Out of 205,355 closed cases: 16% received relief 1% had a discrimination finding

*Workers and applicants can file retaliation complaints to the EEOC if they participate in any legally protected activity related to equal employment, including speaking up about discrimination, supporting a colleague’s discrimination complaint, requesting disability or religious accommodations, resisting sexual advances or seeking information about pay to uncover potential discrimination.

Within these broad categories, some specific allegations were far more likely to receive some form of relief. Cases that alleged discrimination on the basis of cancer received relief a quarter of the time, compared with only 12 percent of cases alleging equal pay discrimination for men.

Cases most likely to receive relief

= 2,000 cases



Religious discrimination against 7th Day Adventists

Cerebral Palsy

Cumulative Trauma Disorder


Out of 8,317 closed cases: 25% received relief 3% had a discrimination finding


Out of 35,676 closed cases: 24% received relief 3% had a discrimination finding

Religious discrimination against 7th Day Adventists

Out of 1,029 closed cases: 24% received relief 6% had a discrimination finding

Cerebral Palsy

Out of 701 closed cases: 23% received relief 4% had a discrimination finding

Cumulative Trauma Disorder

Out of 331 closed cases: 23% received relief 2% had a discrimination finding

One reason for the low relief rates is a lack of resources that forces the agency to be more selective in choosing which cases to pursue. Even as the workforce grew and the EEOC took on more responsibilities, its funding and staffing dropped.

Between fiscal years 1980 and 2017, the EEOC’s staffing declined by 39 percent, to 2,082. During that same period, the American workforce increased 50 percent.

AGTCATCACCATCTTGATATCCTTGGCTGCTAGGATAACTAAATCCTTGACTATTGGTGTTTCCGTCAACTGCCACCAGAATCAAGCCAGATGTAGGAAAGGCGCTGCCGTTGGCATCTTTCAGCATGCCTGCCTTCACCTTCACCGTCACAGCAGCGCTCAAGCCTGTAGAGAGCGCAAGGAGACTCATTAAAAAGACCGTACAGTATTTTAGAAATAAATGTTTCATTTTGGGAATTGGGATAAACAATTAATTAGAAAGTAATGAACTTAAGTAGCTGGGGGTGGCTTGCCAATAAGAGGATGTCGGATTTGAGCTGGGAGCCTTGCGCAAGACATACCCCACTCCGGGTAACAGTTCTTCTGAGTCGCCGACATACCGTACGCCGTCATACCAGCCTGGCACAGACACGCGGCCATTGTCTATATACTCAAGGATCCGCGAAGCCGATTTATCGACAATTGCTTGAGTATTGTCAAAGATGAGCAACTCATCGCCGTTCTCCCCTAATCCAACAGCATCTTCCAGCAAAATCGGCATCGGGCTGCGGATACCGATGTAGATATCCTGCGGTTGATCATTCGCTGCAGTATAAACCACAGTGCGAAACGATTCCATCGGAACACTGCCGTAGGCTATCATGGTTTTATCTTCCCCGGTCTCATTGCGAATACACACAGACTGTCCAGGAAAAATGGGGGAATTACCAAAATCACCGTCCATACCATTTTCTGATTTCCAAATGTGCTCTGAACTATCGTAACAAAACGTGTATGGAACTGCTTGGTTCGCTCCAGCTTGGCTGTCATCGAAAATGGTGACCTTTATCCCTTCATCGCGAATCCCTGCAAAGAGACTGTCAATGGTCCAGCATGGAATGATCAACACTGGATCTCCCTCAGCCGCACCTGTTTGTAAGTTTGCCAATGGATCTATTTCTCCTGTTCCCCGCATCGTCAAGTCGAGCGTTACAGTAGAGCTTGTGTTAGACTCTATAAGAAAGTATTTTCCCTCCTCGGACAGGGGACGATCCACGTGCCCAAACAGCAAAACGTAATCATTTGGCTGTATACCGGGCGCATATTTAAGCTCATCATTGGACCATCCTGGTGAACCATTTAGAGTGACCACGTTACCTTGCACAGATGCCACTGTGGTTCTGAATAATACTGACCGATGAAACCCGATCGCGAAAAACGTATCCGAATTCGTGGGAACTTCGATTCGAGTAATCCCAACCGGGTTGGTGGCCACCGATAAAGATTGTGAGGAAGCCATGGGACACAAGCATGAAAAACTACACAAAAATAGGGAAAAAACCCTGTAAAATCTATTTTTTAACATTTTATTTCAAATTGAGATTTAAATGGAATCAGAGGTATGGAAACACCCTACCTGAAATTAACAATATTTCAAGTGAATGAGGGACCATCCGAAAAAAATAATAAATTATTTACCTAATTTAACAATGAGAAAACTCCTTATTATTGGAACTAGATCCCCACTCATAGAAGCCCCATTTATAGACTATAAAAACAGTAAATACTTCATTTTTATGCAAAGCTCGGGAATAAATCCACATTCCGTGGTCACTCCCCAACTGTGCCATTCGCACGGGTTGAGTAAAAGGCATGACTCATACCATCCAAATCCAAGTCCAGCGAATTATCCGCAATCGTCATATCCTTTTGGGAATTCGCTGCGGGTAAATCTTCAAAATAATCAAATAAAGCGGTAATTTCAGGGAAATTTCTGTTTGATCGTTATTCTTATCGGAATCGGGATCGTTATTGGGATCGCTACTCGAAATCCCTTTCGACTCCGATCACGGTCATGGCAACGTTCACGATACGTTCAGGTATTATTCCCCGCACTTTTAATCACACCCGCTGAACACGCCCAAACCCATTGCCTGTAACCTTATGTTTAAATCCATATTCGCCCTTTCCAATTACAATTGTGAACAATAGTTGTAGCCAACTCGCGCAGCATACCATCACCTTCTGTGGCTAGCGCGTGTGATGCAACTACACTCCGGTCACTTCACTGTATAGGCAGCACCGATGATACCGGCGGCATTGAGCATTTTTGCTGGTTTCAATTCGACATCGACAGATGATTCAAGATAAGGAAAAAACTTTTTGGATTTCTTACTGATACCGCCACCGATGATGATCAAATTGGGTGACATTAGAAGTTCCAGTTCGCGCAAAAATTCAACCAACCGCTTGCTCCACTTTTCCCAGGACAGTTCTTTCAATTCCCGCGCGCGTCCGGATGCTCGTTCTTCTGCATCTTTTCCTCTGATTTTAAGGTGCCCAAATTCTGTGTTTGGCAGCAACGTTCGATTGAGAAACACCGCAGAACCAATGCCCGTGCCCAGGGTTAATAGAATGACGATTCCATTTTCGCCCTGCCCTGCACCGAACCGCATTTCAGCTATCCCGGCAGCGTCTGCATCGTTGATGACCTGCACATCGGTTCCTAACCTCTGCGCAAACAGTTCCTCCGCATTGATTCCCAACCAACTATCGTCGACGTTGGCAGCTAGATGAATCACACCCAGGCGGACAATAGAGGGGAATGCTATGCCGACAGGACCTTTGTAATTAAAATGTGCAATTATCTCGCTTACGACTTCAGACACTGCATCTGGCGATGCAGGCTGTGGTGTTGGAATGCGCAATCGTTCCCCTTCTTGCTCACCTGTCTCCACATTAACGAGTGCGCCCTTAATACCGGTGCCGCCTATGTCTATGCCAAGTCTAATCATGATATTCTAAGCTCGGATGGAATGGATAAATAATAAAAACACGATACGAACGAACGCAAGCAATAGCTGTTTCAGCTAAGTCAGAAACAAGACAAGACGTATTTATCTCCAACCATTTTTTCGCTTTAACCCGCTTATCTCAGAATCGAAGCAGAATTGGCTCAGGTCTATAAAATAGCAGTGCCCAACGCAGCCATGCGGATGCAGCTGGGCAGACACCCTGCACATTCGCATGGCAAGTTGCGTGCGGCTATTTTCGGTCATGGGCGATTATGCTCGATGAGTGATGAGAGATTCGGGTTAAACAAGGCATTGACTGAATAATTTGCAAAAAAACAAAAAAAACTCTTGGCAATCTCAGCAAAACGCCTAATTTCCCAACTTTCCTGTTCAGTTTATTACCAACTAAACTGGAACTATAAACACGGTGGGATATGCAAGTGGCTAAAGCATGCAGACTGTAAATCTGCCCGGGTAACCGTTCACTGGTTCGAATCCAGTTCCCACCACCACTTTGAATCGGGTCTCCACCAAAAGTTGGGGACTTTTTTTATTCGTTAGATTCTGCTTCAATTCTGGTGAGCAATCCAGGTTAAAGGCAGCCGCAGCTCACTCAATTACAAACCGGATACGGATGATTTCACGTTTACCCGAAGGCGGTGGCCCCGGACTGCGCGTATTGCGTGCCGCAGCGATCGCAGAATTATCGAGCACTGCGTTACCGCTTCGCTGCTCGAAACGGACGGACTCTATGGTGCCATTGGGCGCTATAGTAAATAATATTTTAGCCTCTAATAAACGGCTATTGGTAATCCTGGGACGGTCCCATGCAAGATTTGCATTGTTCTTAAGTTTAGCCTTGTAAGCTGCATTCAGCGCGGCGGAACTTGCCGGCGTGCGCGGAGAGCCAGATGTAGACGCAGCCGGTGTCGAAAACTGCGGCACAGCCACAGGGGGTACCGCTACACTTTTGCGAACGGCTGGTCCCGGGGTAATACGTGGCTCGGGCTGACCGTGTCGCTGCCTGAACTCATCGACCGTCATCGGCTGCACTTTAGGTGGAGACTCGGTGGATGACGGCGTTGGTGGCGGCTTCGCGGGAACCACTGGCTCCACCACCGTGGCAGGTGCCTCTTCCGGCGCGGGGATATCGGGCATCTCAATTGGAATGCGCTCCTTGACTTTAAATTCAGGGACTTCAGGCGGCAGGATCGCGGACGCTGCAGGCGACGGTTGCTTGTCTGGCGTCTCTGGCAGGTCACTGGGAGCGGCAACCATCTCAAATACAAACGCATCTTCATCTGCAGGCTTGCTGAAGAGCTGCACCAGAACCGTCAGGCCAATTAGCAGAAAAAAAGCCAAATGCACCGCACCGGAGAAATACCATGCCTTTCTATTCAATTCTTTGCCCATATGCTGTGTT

Number of American workers for each EEOC staff member, 1980-2017







32,000 workers per

EEOC staff member





77,000 workers per

EEOC staff member

Have you experienced discrimination at work?

Share your story with the Center for Public Integrity.

Go to survey

About this story

To report this story, the Center for Public Integrity analyzed more than 3.7 million records of alleged discriminatory actions filed with the Equal Employment Opportunity Commission and state and local fair employment practices agencies. Each record represents a single discriminatory action. A complainant often will allege that multiple discriminatory actions occurred. Agencies assign the same closure action (i.e., “no cause” finding, legal action taken, etc.) to all allegations that are part of the same case. The data is current as of January 2018 and encompasses complaints filed between Oct. 1, 2009 and Sept. 30, 2017. The code and data behind this story’s analysis is publicly available on GitHub.

Reporting and data analysis by Maryam Jameel and Joe Yerardi. Design and development by Leslie Shapiro.

Maryam Jameel ( is a Workers Rights Reporter at the Center for Public Integrity.

Joe Yerardi ( is a data reporter at the Center for Public Integrity.


Most Read

Follow Post Graphics